5 financial fitness habits for frequent borrowers

Loans can work against you instead of for you if you’re not careful. It’s easier to rack up debts if you aren’t financially responsible.

Digitalization has made it easier to release money at any time or location, but it still needs restraint to be used appropriately. It can be liberating to have all that access, but before you get spending-happy, there are a few habits you should keep in mind:

1. The PoT (Pay on Time) Principle

One truth about loans is that they must be repaid on time. Late payments will not only mean you’ll incur penalties but will also reflect poorly on your credit score and adversely affect your future finances.

For example, credit scores show how often you pay on time. The more punctually you pay, the higher your credit score is. Lenders readily lend to borrowers with good credit scores. Tala makes it easier for borrowers to repay by offering flexible payment options. Tala’s Loans Your Way was created to allow customers to choose their repayment date better to align it to their income cycles.

2. Stop the Whim Purchases

One kind of loan that can be hard to pay is when it’s made on a whim. If a loan is taken in the heat of the moment, it can set buyer’s remorse if you’re not careful. Always check if you have enough funds to pay for this loan and where the money will come from. Tala’s microloans are designed to be affordable and are not intimidating to borrowers.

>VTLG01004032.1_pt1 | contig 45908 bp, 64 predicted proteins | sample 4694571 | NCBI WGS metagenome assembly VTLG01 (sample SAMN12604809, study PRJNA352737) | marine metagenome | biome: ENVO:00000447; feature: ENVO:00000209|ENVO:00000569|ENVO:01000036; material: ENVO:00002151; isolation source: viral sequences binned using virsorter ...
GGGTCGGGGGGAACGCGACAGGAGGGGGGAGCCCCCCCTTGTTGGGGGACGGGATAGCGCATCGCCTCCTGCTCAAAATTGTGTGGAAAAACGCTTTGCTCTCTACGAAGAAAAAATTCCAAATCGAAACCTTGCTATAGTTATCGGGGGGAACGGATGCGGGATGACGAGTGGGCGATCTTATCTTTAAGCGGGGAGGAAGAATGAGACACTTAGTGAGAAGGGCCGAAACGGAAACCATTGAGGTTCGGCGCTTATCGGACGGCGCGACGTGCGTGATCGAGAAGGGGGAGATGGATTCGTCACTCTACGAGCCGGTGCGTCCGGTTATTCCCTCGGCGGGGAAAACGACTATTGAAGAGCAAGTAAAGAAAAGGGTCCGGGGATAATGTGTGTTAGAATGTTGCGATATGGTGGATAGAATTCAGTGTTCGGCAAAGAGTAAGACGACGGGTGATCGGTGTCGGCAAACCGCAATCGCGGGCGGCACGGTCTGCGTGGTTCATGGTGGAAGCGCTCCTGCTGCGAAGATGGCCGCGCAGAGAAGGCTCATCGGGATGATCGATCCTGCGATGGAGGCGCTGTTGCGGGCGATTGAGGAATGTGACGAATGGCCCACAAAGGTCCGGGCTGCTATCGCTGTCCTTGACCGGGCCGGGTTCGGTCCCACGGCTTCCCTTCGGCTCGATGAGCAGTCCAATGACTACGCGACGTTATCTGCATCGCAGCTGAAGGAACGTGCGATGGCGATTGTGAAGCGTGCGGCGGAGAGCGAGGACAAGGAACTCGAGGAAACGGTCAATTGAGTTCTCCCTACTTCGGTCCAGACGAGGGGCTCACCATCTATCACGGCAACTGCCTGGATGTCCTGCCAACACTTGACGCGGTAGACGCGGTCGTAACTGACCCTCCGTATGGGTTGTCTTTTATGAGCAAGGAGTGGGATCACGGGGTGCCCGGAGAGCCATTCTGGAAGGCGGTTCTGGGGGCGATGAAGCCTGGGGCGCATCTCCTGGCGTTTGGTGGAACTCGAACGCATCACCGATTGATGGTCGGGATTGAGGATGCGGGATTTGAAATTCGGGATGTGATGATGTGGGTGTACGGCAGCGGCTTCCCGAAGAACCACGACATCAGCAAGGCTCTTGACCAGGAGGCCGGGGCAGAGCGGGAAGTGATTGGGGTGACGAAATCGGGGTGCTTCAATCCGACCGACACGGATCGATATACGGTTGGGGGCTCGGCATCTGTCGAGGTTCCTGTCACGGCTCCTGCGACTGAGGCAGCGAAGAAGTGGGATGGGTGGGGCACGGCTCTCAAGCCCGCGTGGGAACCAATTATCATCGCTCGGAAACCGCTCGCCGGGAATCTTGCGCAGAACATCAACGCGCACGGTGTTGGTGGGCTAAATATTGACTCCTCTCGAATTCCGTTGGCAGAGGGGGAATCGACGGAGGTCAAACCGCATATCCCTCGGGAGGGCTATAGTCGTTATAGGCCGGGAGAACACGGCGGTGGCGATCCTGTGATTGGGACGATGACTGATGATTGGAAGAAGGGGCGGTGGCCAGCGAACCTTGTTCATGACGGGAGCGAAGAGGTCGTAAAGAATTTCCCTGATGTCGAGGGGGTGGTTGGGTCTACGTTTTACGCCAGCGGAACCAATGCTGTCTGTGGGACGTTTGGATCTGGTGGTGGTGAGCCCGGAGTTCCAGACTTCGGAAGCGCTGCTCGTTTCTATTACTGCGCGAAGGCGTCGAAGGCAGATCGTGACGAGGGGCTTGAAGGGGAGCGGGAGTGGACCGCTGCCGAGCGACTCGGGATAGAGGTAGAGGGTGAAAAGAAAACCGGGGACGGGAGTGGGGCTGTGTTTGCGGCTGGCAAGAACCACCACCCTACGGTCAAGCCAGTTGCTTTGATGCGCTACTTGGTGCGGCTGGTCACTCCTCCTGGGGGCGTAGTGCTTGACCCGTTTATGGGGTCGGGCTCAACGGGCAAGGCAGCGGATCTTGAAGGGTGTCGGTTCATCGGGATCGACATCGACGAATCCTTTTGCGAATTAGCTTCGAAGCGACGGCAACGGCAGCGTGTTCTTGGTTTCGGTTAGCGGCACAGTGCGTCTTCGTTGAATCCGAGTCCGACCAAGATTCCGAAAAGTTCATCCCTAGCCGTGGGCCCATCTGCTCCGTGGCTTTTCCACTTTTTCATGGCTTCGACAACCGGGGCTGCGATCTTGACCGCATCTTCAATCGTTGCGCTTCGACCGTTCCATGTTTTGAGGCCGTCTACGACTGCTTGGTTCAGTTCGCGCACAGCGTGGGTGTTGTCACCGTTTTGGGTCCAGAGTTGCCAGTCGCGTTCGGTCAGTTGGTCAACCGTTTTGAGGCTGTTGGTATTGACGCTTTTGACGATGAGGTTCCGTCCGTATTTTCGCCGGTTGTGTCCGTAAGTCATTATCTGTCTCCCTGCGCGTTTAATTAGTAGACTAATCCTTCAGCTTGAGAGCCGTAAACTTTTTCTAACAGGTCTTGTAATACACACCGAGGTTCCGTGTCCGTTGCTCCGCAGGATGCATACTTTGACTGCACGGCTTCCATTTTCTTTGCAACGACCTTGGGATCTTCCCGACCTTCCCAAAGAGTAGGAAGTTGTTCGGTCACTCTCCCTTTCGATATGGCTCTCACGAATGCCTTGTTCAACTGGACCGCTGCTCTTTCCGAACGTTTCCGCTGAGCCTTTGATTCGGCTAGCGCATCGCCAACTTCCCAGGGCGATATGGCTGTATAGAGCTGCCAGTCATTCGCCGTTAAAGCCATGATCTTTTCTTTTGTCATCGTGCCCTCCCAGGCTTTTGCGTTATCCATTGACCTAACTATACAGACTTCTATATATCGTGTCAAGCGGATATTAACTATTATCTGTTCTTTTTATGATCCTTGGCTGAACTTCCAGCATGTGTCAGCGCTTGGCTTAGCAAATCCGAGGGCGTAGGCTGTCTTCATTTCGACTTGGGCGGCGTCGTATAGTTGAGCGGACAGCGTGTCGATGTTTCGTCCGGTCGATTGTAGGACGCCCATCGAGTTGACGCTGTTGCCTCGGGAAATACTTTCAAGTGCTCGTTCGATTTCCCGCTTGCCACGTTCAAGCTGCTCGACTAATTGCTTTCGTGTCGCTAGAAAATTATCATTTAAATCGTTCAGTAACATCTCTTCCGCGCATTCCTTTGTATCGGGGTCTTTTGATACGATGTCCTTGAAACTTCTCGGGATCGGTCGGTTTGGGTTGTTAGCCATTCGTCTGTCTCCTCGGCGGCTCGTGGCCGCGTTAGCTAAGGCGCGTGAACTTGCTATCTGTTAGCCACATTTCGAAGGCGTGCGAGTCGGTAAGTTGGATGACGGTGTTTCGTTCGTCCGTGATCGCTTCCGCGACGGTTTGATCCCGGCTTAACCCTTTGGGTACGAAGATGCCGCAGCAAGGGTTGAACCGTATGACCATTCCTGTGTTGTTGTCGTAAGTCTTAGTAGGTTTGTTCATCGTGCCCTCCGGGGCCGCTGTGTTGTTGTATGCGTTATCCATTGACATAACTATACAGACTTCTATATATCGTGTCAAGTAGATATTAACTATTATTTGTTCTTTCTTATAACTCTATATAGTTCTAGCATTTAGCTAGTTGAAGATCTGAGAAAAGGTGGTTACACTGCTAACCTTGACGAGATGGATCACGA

3. Track your expenses

Remembering what you’ve spent at the end of the month can be difficult. But when you have a loan to repay, it’s a must. Making a list of the loans you’ve borrowed and all the rest of your expenses can keep you on track. It will be a guide for you as to when you should borrow again. Tala’s app helps you keep track of the microloans you’ve borrowed on your smartphone.

4. Save up

No matter how hard it seems at the moment, learn to save. Start with a hundred pesos every day and then increase the amount slowly. The amount that financial coaches usually advise is 10 percent of your total income every month. For example, if you are earning P40,000 a month, then make it a goal to save P4,000 monthly.

While borrowers usually don’t save from their loans, it would be wise to optimize it. Maximize every peso. See if you can retain a small amount to save after using up the loan for its original purpose.

5. Comb through the T&C

One habit you have to practice is reading the fine print in your loan agreement. Unscrupulous actors may try to defraud you, or you may find out too late the consequences of the terms. Keep an eye out for the interest rates, payment dates and hidden fees you might not have noticed.

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